Superintendent, Steve Baytos (near), and Operations Foreman, Corbin Sweat, watch clean effluent discharge into the Cuyahoga River at the Water Reclamation Facility in Akron, Ohio.

He points out a popular local fishing spot on the opposite bank as a cyclist speeds along the tree-lined Towpath Trail, a vestige of the defunct Ohio and Erie Canal that runs from Cleveland through the national park to the Ohio River.

Steady upgrades at the plant since 1996 have produced impressive results. Combined Sewer Overflows (CSOs) —a result of heavy rainfall causing unintended raw sewage spills in waterways —have plummeted 96% from 2.4 billion gallons per year to 100 million gallons. The treatment process, where highly aerated bacteria consume dissolved contaminants, has been optimized by installing ultra-efficient hypersonic blowers.

Biosolids generated from the treatment basins are pumped to an anaerobic digester that can produce enough methane-fired electricity to power half the plant. Nearby landfills pay the plant $1 million per year to accept their rainfall runoff, called leachate, which is added to raw sewage to augment production of biosolids and, in turn, increase power generation. Overall, Akron’s Water Reclamation Facility has completed 24 of 26 required goals and is on schedule to complete their long-term control plan.

Control Room Operator, John Ragin, at Akron's Water Reclamation Facility monitors a smart wastewater system as Corbin Sweat looks on; Ohio.

In the main control room, I get an overview of the heart of the matter. A technician monitors a swarm of computer screens, remotely controlling all plant operations as well as hundreds of miles of upstream pipes, pump stations, stormwater retention reservoirs, and a mile-long tunnel capable of storing 26 million gallons of excess water during extreme rain events. The monitors show that on this dry November day only 37 million gallons of wastewater are flowing through the plant. During heavy rains, this can jump to 280 million gallons per day, the plant’s maximum capacity for safely and completely treating all sewage before release into the Cuyahoga.

Driving miles upstream with Baytos and several colleagues, I tour a few of the stations pictured in the control room. Our first stop is the tunnel, looming 27 feet high, and disappearing into a darkness from which a river of wastewater flows. There is surprisingly little odor thanks to the tunnel’s immense size and natural ventilation. During extreme rains, this endless cavern fills to the top.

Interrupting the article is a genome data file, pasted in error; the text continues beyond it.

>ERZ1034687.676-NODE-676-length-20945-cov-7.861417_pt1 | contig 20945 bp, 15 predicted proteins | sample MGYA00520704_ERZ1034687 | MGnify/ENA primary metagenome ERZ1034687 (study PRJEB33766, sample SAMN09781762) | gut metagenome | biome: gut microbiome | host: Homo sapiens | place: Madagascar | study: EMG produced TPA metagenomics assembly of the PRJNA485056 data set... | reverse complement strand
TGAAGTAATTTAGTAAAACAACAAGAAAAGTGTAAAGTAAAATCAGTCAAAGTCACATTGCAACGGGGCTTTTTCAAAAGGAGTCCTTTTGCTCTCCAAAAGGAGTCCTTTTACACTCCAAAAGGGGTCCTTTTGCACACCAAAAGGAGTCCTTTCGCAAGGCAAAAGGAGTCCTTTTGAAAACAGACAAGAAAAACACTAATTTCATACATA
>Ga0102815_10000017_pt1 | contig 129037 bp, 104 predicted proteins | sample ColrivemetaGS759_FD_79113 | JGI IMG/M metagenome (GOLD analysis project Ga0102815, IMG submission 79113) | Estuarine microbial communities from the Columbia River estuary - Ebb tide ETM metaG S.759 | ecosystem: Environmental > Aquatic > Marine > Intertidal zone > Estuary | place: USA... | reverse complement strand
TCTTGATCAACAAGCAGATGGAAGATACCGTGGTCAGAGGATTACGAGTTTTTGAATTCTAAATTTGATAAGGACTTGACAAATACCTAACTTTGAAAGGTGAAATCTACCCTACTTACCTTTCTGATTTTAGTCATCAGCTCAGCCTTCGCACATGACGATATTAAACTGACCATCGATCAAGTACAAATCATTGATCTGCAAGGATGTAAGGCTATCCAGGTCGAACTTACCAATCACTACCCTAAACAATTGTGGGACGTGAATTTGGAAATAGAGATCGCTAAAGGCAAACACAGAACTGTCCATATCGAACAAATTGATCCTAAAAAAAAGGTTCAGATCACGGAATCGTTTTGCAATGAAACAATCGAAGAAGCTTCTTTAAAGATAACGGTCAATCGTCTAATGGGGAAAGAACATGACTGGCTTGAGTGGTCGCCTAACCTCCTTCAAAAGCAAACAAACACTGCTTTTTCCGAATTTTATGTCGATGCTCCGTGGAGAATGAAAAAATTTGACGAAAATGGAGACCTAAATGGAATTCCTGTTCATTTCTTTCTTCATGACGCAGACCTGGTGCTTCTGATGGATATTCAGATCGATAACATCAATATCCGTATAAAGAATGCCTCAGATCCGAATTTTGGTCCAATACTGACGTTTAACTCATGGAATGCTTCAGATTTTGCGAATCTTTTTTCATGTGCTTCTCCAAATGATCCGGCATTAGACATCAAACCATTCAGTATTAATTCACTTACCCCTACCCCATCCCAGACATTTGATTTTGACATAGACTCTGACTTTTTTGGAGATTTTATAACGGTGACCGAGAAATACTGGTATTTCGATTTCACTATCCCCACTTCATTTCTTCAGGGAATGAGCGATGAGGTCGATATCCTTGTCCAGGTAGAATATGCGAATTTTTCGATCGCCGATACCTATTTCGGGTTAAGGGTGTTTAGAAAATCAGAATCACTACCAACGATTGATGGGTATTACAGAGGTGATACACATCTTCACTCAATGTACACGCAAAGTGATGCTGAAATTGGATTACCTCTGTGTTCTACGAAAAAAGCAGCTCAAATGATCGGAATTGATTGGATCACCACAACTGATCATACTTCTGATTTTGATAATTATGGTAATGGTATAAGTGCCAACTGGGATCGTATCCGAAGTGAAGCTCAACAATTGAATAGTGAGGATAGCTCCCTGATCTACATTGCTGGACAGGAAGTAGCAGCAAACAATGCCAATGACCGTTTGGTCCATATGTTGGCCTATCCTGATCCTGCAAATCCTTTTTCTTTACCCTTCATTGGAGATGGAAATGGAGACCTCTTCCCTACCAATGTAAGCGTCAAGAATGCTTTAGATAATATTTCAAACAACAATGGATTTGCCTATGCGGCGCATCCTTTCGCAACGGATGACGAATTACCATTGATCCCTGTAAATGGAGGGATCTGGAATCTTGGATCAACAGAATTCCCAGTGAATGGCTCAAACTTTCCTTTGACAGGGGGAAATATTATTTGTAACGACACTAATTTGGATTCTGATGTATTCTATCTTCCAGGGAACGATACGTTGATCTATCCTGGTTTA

Outlet of 27-foot diameter, 6240-foot Ohio Canal Interceptor Tunnel, carrying nearly 26 million gallons of wastewater, prevents an average of 467 million gallons of combined sewer flow from reaching local waterways in a typical year; Akron, Ohio.

Though rare, such events prompted Akron to add a $43.5 million auxiliary treatment facility called BioCEPT to its main plant last year. BioCEPT slashed raw sewage bypasses around the plant from a billion gallons in 2011 to zero in 2023 during extreme rains. Such sewage once flowed directly into the Cuyahoga, and, ultimately, Lake Erie.

At our last stop, bureau chief Rob Scarlatelli walks along the wall of a 10-million-gallon wastewater retention basin. It is empty now, but can fill to the brim during spring rains.

Cuyahoga Street Storage Facility holds 10 million gallons of wastewater overflow during extreme rain events; Akron, Ohio.

He shows me where engineers hope to install a new and innovative disinfection system. Working with Moonshot Missions, they will test on-demand production of disinfectant from dry powder rather than pumping in an expensive liquid called peroxyacetic acid (aka PAA or peracetic acid). The liquid form is perishable, but the dry powder can last for years. 

“PAA expires every six months, and we have to discard anything we don’t use after that,” says Scarlatelli. “We sometimes go two years without needing any, so that means losing tens of thousands of dollars of chemical twice a year.”

On-demand mixing and dosing of PAA from dry powder will be tricky, but, if successful, it will spare Akron an enormous expense. City officials say the liquid system would require a 20% rate hike and be the equivalent of meeting all public-school construction needs or replacing miles of lead service lines and aging water mains— with little benefit to the Cuyahoga. 

Little Cuyahoga River, near Ohio Canal Interceptor Tunnel; Akron, Ohio.